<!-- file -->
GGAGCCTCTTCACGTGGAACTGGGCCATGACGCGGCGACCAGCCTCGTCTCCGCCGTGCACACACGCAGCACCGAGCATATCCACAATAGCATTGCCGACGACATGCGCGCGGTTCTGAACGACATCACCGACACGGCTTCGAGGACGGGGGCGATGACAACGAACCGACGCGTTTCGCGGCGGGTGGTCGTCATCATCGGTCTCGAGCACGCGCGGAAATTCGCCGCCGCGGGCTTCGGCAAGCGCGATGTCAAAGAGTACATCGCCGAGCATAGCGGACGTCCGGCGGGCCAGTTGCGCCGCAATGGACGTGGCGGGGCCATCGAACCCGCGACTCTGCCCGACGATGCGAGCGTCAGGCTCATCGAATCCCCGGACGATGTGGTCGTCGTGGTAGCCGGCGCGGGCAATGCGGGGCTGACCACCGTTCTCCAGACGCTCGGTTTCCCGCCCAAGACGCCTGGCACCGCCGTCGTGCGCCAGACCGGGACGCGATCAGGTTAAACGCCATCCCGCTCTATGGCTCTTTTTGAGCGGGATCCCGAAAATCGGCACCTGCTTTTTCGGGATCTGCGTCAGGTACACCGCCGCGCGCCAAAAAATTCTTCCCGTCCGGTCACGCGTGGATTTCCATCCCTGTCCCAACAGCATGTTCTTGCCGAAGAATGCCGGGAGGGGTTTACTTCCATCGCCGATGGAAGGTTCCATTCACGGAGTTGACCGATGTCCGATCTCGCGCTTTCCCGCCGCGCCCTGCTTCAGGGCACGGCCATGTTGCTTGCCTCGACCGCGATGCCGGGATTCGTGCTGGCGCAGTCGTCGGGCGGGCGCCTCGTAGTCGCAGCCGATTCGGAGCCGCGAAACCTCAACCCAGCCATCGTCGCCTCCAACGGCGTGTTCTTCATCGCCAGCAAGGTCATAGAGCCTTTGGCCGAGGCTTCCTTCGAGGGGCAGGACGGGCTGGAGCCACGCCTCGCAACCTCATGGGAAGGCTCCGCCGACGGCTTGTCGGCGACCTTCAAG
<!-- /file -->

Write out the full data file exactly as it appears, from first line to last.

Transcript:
GGAGCCTCTTCACGTGGAACTGGGCCATGACGCGGCGACCAGCCTCGTCTCCGCCGTGCACACACGCAGCACCGAGCATATCCACAATAGCATTGCCGACGACATGCGCGCGGTTCTGAACGACATCACCGACACGGCTTCGAGGACGGGGGCGATGACAACGAACCGACGCGTTTCGCGGCGGGTGGTCGTCATCATCGGTCTCGAGCACGCGCGGAAATTCGCCGCCGCGGGCTTCGGCAAGCGCGATGTCAAAGAGTACATCGCCGAGCATAGCGGACGTCCGGCGGGCCAGTTGCGCCGCAATGGACGTGGCGGGGCCATCGAACCCGCGACTCTGCCCGACGATGCGAGCGTCAGGCTCATCGAATCCCCGGACGATGTGGTCGTCGTGGTAGCCGGCGCGGGCAATGCGGGGCTGACCACCGTTCTCCAGACGCTCGGTTTCCCGCCCAAGACGCCTGGCACCGCCGTCGTGCGCCAGACCGGGACGCGATCAGGTTAAACGCCATCCCGCTCTATGGCTCTTTTTGAGCGGGATCCCGAAAATCGGCACCTGCTTTTTCGGGATCTGCGTCAGGTACACCGCCGCGCGCCAAAAAATTCTTCCCGTCCGGTCACGCGTGGATTTCCATCCCTGTCCCAACAGCATGTTCTTGCCGAAGAATGCCGGGAGGGGTTTACTTCCATCGCCGATGGAAGGTTCCATTCACGGAGTTGACCGATGTCCGATCTCGCGCTTTCCCGCCGCGCCCTGCTTCAGGGCACGGCCATGTTGCTTGCCTCGACCGCGATGCCGGGATTCGTGCTGGCGCAGTCGTCGGGCGGGCGCCTCGTAGTCGCAGCCGATTCGGAGCCGCGAAACCTCAACCCAGCCATCGTCGCCTCCAACGGCGTGTTCTTCATCGCCAGCAAGGTCATAGAGCCTTTGGCCGAGGCTTCCTTCGAGGGGCAGGACGGGCTGGAGCCACGCCTCGCAACCTCATGGGAAGGCTCCGCCGACGGCTTGTCGGCGACCTTCAAG